The term “peacocking,” which is borrowed from the avian world, refers to when a peacock displays its vibrant feathers to impress or attract a mate or intimidate predators. The Octopus, on the other hand, tries to avoid attention, and many octopus species can camouflage themselves incredibly well, blending into their surroundings to the point of becoming nearly invisible.
As startup founders we have all been conditioned to be the Peacock, but maybe we have it all wrong. As someone deeply embedded in this ecosystem, I’ve witnessed the allure of peacocking and the subsequent pitfalls it entails.
Camouflaging true potential
I can’t tell you how many times I’ve seen startups get lost in their own siren call of appearance with slick presentations, boastful narratives, a focus on physical attractiveness, and radiating a vision of success. I have seen these presentations and been myself momentarily hypnotized. But, as the dazzle wears off, the harsh reality of a lacking product or market emerges. It just takes a question or two from someone knowledgeable to get to the bottom of the startup and the misdirection in which it’s engaged. The stripping away of this veneer doesn’t merely tarnish the startup but also sows seeds of doubt across the entire entrepreneurial landscape.
For many startups the lifeline is its investors. Yet, what if these investors are presented with a vision blurred by the shimmer of peacock feathers? Entranced by superficial allure, investors pour capital into ventures that seem stellar but then crumble as soon as something real needs to be done. This isn’t just detrimental to your startup; it skews the entire investment paradigm, fostering skepticism and wariness. I understand that you might be thinking that you want to be one of these startups that’s able to raise funding by finessing investors, but I’d argue that this is a form of fraud.
Cultural depth and authenticity
The heart and soul of any startup is its culture. When glitz overshadows core values, the internal ecosystem stumbles. Swanky perks like fancy outings or haute cuisine might seem enticing, but they’re no substitute for honest communication, trust, and a genuine commitment to employee welfare. In an environment dominated by flashiness, retaining top-tier talent becomes a Sisyphean task. After all, discerning professionals prioritize substance over spectacle.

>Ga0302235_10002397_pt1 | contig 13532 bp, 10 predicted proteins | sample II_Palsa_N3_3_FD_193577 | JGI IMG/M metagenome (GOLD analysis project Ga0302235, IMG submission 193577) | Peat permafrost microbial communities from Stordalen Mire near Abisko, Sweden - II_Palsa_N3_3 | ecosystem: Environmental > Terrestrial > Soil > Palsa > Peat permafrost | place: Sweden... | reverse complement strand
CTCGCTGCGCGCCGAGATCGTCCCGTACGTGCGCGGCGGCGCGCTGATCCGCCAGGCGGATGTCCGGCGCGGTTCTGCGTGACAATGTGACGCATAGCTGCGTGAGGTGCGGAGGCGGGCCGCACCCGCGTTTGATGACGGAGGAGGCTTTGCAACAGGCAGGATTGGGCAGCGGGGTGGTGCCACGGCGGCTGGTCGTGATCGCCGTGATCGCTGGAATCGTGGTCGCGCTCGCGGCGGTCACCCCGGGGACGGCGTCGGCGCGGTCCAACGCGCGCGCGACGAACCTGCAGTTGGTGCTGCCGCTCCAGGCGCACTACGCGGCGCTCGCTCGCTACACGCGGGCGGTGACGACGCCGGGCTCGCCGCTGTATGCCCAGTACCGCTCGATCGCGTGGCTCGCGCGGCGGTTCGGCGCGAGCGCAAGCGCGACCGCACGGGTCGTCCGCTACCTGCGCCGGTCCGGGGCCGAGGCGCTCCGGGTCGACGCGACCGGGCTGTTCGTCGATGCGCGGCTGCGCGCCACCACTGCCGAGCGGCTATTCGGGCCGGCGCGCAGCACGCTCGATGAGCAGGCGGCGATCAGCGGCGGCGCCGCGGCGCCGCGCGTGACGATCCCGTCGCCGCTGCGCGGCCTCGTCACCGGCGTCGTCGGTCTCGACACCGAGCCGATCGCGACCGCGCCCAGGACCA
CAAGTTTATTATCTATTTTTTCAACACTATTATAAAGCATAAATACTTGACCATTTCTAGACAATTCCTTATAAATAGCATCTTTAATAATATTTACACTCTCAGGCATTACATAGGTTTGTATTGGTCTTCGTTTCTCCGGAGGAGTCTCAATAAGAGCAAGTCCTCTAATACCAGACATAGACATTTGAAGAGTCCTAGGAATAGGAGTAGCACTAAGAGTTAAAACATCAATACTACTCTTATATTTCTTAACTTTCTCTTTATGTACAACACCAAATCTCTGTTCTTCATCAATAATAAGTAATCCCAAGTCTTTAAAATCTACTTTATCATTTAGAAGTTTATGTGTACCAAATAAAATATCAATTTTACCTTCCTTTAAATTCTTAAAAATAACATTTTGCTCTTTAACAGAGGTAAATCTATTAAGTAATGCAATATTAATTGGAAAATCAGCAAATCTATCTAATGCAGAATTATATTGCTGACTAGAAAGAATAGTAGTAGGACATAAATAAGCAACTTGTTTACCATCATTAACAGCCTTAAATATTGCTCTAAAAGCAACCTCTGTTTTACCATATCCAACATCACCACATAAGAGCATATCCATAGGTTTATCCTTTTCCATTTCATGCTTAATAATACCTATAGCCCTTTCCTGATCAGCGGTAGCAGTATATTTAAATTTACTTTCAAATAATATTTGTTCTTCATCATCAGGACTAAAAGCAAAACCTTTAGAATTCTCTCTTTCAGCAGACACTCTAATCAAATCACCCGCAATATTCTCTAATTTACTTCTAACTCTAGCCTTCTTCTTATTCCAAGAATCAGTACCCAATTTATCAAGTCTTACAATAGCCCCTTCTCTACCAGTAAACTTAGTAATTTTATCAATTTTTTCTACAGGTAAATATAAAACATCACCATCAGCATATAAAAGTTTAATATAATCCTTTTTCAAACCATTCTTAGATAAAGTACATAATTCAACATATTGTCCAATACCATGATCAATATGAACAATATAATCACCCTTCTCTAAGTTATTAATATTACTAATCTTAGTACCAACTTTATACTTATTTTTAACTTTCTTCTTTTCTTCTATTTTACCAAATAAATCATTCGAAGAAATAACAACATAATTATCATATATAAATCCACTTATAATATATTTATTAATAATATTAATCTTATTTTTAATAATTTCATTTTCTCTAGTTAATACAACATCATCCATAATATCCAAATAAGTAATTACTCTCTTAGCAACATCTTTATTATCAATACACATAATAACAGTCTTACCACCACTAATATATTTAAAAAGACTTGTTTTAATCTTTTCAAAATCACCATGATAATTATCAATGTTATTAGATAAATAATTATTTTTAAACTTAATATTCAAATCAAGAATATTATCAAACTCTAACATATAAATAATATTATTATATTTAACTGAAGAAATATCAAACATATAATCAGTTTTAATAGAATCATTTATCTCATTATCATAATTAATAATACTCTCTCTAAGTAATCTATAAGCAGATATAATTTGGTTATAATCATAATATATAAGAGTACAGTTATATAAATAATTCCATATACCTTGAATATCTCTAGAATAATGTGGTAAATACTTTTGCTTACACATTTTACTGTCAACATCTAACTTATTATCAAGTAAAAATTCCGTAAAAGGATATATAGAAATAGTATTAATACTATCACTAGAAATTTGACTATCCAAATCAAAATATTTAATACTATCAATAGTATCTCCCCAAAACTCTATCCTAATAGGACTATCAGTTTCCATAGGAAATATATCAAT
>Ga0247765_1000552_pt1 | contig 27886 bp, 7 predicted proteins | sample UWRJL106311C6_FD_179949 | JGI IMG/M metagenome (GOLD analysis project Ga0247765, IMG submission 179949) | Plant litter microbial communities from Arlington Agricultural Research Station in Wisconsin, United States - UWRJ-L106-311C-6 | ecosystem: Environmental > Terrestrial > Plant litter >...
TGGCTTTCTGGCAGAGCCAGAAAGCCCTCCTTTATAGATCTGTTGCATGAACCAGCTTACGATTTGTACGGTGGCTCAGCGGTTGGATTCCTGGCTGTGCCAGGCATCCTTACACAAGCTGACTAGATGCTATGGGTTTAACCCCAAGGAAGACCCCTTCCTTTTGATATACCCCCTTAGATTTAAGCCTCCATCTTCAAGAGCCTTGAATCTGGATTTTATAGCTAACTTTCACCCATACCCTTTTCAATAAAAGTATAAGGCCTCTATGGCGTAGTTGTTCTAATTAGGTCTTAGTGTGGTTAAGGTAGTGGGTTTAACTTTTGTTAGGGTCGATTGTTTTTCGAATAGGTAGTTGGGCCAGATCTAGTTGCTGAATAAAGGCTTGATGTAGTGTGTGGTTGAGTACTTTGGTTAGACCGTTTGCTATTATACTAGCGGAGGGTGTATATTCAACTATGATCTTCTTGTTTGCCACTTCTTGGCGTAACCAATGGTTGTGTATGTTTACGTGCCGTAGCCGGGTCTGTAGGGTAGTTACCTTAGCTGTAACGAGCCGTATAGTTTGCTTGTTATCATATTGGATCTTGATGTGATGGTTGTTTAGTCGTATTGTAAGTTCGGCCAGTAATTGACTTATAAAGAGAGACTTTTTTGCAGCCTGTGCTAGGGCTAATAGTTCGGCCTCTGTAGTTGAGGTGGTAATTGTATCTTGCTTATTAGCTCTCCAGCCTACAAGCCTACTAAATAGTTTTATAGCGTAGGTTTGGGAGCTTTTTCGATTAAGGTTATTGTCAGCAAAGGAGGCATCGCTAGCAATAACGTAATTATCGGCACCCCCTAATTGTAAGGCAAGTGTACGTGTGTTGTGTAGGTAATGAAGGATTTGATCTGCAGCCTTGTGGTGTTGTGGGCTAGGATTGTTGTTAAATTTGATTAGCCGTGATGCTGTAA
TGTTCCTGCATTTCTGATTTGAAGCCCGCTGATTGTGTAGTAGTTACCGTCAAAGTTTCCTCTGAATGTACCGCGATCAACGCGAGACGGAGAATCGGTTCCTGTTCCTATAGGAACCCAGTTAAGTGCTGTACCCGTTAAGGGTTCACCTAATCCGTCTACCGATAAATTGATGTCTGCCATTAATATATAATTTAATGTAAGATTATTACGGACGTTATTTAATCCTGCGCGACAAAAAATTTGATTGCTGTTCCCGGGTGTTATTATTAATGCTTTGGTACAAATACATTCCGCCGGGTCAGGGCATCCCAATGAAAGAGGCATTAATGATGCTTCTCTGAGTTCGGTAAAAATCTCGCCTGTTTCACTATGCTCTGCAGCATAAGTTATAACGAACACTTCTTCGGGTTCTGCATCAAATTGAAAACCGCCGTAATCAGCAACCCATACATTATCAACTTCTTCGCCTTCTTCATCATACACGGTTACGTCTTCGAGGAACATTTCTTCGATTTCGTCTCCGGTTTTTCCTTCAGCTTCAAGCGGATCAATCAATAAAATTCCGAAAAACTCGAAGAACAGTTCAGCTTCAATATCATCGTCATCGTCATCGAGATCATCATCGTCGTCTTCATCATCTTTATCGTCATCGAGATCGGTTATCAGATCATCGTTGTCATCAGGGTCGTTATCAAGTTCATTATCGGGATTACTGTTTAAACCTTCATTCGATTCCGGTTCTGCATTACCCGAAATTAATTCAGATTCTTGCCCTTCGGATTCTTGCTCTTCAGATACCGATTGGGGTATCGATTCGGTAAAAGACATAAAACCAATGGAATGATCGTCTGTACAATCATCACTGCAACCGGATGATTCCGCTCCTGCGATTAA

The peril of over-promising
In their zeal to stand out, many startups set the bar impossibly high, making grandiose promises. But when the deliverables are mere shadows of their promises, disillusionment sets in. Tantalized by visions of groundbreaking transformations, customers and investors are left grappling with modest tweaks. The chasm between claims and reality gradually chips away at trust, making brand-building a Herculean challenge.
Heeding historical warnings
Business archives brim with tales of startups that soared high on promises but plummeted due to a lack of substance. Take Theranos, for instance. With its magnetic leadership and audacious claims, the company was heralded as a medical game-changer. But beneath this lustrous exterior lurked a mosaic of untruths that culminated in Theranos’ spectacular collapse. This was a poignant lesson that superficiality, no matter how entrancing, cannot mask a lack of substance and real value.
It reflects poorly on you
Constantly boasting and showing off can erode your credibility, leading others to not only question the veracity of your extravagant claims but also to doubt your genuine ones. Such frequent bragging can eventually isolate you from peers and colleagues, as most people gravitate towards down-to-earth and genuine interactions. Furthermore, this flashy behavior invites increased scrutiny; any discrepancy between your claims and reality becomes a glaring target. Often, individuals who adopt a “peacocking” approach become objects of ridicule, covertly mocked or mimicked. This showy path also comes with the pressure to perpetually uphold this image, possibly resulting in significant stress and financial woes. Amidst these superficial displays, there’s also a risk of overlooking the chance to forge sincere connections rooted in shared values and interests.
On the flipside, as Golda Meir, Israel’s first and only female prime minister, was keen on saying: “Don’t be so humble – you are not that great.” Meaning that, as an entrepreneur, you really can’t afford to be the Octopus and it’s essential to strike a healthy balance.